AFA proposes graduated pathway for experienced advisers

The implementation of the experience pathway could be “destructive” for the financial adviser industry if it is implemented incorrectly, according to the Association of Financial Advisers (AFA).

In a submission to Treasury, AFA chief executive, Phil Anderson, said there had been diversity of opinion among members on the topic. The proposed pathway would see advisers without degrees but with more than 10 years of experience exempt from the education requirements and only required to complete an ethics module.

“There are some very strong opinions at each end of the spectrum, and this matter could become quite destructive, if it is not managed carefully,” the organisation stated.

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Speaking to Money Management, he added: “The financial advice profession is struggling with the consequences of the Government’s education proposal. Whilst there is strong support for increased recognition of prior learning and experience, there are also many who are passionately concerned that the Experience pathway will undermine the recognition of financial advice as a profession.  They are not just arguing this point from the perspective of today, but also in terms of what the public will think in five or ten year’s time”.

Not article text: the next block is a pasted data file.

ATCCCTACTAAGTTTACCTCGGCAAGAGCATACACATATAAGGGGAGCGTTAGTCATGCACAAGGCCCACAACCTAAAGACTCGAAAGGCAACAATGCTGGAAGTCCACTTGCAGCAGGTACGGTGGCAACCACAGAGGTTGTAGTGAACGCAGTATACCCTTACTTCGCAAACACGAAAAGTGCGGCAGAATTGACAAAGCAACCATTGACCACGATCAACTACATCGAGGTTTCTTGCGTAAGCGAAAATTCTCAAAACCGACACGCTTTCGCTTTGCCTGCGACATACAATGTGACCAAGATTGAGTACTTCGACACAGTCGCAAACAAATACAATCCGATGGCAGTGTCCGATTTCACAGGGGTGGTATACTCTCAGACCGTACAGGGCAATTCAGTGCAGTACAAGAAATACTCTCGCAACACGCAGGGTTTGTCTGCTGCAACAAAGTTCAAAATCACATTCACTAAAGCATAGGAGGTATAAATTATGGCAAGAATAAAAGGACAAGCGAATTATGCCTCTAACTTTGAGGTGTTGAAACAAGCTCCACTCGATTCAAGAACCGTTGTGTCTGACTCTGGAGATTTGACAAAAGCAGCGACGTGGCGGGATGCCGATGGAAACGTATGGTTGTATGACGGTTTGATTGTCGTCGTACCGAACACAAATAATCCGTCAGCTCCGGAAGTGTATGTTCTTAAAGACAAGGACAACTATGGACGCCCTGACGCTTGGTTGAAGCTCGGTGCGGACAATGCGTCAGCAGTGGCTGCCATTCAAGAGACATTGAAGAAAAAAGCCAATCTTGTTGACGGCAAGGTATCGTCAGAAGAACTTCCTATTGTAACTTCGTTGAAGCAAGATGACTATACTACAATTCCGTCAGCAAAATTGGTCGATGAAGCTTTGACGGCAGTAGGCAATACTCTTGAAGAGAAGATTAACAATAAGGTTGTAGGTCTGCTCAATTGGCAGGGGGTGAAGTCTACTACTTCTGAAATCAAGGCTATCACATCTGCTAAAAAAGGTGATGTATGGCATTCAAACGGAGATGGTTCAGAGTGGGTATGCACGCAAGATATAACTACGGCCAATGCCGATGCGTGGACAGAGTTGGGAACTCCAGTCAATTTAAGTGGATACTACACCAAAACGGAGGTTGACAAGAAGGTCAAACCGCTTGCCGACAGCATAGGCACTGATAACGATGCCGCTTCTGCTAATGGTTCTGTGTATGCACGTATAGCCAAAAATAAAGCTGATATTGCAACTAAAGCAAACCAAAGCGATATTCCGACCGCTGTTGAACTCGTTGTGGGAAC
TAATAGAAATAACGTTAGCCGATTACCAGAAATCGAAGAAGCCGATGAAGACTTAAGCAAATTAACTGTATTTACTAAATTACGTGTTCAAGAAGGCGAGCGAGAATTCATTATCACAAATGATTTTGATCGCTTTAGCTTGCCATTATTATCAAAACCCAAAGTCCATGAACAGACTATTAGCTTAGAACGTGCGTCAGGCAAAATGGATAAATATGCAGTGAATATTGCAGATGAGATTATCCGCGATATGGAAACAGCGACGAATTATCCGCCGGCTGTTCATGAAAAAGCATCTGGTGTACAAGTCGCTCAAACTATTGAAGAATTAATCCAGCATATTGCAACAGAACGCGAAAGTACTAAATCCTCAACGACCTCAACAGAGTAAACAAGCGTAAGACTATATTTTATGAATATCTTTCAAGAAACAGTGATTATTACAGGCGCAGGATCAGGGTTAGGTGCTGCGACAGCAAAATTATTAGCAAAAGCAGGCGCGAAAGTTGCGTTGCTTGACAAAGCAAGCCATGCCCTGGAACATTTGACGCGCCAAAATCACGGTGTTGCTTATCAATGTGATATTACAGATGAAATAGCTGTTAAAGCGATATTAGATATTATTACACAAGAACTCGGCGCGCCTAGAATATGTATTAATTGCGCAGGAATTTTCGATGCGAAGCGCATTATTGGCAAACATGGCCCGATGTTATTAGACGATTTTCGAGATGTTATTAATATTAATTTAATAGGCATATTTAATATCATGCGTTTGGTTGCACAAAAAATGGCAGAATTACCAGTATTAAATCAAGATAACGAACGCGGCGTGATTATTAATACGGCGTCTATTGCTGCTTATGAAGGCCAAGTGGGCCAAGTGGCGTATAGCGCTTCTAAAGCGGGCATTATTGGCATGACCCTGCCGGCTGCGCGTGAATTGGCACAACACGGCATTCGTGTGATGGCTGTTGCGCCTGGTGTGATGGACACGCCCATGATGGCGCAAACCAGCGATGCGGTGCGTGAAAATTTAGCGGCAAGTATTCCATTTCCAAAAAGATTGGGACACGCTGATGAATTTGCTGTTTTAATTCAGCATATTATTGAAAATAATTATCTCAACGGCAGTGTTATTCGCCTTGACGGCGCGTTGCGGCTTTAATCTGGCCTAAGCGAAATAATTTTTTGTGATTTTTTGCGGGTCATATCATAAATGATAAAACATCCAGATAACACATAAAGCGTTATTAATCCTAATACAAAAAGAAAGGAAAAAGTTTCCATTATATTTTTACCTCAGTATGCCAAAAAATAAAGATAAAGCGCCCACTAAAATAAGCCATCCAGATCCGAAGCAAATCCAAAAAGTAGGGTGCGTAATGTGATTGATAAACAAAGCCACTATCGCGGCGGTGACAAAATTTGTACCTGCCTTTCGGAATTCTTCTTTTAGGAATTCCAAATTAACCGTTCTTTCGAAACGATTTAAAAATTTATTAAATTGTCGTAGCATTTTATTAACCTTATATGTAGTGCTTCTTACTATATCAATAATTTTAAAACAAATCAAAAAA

Out of AFA members who responded to the organisation’s survey, just over half supported the proposal but 25% felt the Government “had gone too far” and 22% said it would undermine community recognition of financial advice as a profession.

The AFA’s recommendation was for graduated pathway instead which would be phased depending on years of experience as detailed in the chart below:


Anderson said: “We have proposed an outcome where all advisers will be tertiary qualified and therefore we can firmly claim recognition as a profession. FASEA based their model around the eight subject Graduate Diploma. 

“We believe this could have been based on the four subject Graduate Certificate for experienced advisers and are arguing for this change to be implemented.  We are also recommending that the more experience an adviser has, the more credit they should get.”

A separate matter raised by the association with Treasury was the view that the experience pathway for people who had been advisers for the 10 of the last 12 years might be “discriminatory” as it could exclude those who had taken long periods of leave or worked part-time, which was often female advisers with children.

“An adviser who has had two children in the last 10 years and returned to work on a part-time basis for a period of time, would really struggle to achieve this criteria. It is also potentially discriminatory to those who work part time. This would exclude anyone who has worked four days a week for the last 12 years (9.6 years full-time equivalent).

“We do not believe that this is the intention of this policy and therefore warrants review.”

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I am an FPA member, but have to say that the AFA policy on this issue is much simpler and more common sense than the 5 humped camel proposed by the FPA.

Hopefully the FASEA RPL policy will also be fixed so that the CFP course (not the CFP designation!) is properly recognised as a Graduate Certificate equivalent.

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